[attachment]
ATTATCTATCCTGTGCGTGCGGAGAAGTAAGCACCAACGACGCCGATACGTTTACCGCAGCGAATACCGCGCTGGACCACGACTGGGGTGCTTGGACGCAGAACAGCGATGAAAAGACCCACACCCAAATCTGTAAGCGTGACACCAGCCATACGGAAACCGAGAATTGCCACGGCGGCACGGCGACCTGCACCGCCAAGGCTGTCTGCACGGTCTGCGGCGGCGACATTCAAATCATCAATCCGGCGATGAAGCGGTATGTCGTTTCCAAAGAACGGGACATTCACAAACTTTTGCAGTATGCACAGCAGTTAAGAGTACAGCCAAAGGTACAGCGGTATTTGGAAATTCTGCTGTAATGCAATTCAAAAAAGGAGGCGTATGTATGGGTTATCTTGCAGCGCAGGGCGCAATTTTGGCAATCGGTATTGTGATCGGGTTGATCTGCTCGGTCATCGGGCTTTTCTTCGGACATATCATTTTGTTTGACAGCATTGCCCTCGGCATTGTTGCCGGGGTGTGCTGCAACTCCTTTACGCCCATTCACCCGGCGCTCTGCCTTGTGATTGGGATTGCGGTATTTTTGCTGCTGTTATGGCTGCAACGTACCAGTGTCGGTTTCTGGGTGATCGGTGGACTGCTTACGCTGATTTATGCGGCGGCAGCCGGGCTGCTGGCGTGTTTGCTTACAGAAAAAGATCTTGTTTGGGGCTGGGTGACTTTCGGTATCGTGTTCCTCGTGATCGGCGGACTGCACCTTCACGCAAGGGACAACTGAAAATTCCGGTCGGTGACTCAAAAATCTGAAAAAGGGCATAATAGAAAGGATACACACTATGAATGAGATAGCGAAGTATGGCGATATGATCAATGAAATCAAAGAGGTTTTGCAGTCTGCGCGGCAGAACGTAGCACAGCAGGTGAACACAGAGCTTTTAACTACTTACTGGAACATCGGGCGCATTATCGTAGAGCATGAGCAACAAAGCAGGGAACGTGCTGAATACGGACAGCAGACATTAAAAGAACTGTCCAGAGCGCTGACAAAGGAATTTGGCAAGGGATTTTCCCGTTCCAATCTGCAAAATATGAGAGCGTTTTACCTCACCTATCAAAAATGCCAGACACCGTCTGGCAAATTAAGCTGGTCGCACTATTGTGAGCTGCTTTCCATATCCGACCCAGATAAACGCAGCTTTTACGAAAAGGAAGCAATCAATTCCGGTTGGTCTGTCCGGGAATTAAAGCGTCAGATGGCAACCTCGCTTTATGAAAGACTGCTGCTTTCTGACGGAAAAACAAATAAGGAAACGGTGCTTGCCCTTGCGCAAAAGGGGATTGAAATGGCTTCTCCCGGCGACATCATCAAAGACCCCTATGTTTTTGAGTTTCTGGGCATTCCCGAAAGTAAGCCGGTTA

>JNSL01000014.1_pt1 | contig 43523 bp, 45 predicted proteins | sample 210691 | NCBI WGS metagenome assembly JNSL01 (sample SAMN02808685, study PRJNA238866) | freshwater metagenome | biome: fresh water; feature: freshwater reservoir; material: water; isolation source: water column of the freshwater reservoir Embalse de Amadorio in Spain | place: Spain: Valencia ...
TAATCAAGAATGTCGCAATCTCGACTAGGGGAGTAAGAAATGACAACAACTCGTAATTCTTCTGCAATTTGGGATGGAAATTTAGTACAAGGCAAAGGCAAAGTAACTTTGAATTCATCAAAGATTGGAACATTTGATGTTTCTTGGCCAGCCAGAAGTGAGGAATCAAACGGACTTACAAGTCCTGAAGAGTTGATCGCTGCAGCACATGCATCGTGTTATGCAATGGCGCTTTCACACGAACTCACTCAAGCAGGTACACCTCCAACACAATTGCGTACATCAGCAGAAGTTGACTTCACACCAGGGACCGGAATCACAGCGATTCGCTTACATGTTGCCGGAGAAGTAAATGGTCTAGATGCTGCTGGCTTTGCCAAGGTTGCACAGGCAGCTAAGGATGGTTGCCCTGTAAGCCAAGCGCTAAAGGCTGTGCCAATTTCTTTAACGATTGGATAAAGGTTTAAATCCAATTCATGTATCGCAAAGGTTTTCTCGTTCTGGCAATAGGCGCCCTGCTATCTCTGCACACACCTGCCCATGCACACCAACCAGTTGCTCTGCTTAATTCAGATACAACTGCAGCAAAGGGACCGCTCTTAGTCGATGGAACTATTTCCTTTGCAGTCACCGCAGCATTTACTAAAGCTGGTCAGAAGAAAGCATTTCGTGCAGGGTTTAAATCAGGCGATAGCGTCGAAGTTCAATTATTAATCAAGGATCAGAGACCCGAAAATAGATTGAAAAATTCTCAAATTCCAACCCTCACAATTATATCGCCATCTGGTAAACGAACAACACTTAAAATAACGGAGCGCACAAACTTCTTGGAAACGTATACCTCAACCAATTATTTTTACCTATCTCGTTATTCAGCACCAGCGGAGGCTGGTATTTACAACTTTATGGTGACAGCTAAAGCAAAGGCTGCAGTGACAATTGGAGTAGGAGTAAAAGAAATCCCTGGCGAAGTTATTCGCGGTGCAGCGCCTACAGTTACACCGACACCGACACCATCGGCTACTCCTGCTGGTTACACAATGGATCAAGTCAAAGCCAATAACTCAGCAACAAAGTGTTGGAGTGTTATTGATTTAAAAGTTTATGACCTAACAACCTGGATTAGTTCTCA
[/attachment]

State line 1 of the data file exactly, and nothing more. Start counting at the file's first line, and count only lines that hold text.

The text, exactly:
ATTATCTATCCTGTGCGTGCGGAGAAGTAAGCACCAACGACGCCGATACGTTTACCGCAGCGAATACCGCGCTGGACCACGACTGGGGTGCTTGGACGCAGAACAGCGATGAAAAGACCCACACCCAAATCTGTAAGCGTGACACCAGCCATACGGAAACCGAGAATTGCCACGGCGGCACGGCGACCTGCACCGCCAAGGCTGTCTGCACGGTCTGCGGCGGCGACATTCAAATCATCAATCCGGCGATGAAGCGGTATGTCGTTTCCAAAGAACGGGACATTCACAAACTTTTGCAGTATGCACAGCAGTTAAGAGTACAGCCAAAGGTACAGCGGTATTTGGAAATTCTGCTGTAATGCAATTCAAAAAAGGAGGCGTATGTATGGGTTATCTTGCAGCGCAGGGCGCAATTTTGGCAATCGGTATTGTGATCGGGTTGATCTGCTCGGTCATCGGGCTTTTCTTCGGACATATCATTTTGTTTGACAGCATTGCCCTCGGCATTGTTGCCGGGGTGTGCTGCAACTCCTTTACGCCCATTCACCCGGCGCTCTGCCTTGTGATTGGGATTGCGGTATTTTTGCTGCTGTTATGGCTGCAACGTACCAGTGTCGGTTTCTGGGTGATCGGTGGACTGCTTACGCTGATTTATGCGGCGGCAGCCGGGCTGCTGGCGTGTTTGCTTACAGAAAAAGATCTTGTTTGGGGCTGGGTGACTTTCGGTATCGTGTTCCTCGTGATCGGCGGACTGCACCTTCACGCAAGGGACAACTGAAAATTCCGGTCGGTGACTCAAAAATCTGAAAAAGGGCATAATAGAAAGGATACACACTATGAATGAGATAGCGAAGTATGGCGATATGATCAATGAAATCAAAGAGGTTTTGCAGTCTGCGCGGCAGAACGTAGCACAGCAGGTGAACACAGAGCTTTTAACTACTTACTGGAACATCGGGCGCATTATCGTAGAGCATGAGCAACAAAGCAGGGAACGTGCTGAATACGGACAGCAGACATTAAAAGAACTGTCCAGAGCGCTGACAAAGGAATTTGGCAAGGGATTTTCCCGTTCCAATCTGCAAAATATGAGAGCGTTTTACCTCACCTATCAAAAATGCCAGACACCGTCTGGCAAATTAAGCTGGTCGCACTATTGTGAGCTGCTTTCCATATCCGACCCAGATAAACGCAGCTTTTACGAAAAGGAAGCAATCAATTCCGGTTGGTCTGTCCGGGAATTAAAGCGTCAGATGGCAACCTCGCTTTATGAAAGACTGCTGCTTTCTGACGGAAAAACAAATAAGGAAACGGTGCTTGCCCTTGCGCAAAAGGGGATTGAAATGGCTTCTCCCGGCGACATCATCAAAGACCCCTATGTTTTTGAGTTTCTGGGCATTCCCGAAAGTAAGCCGGTTA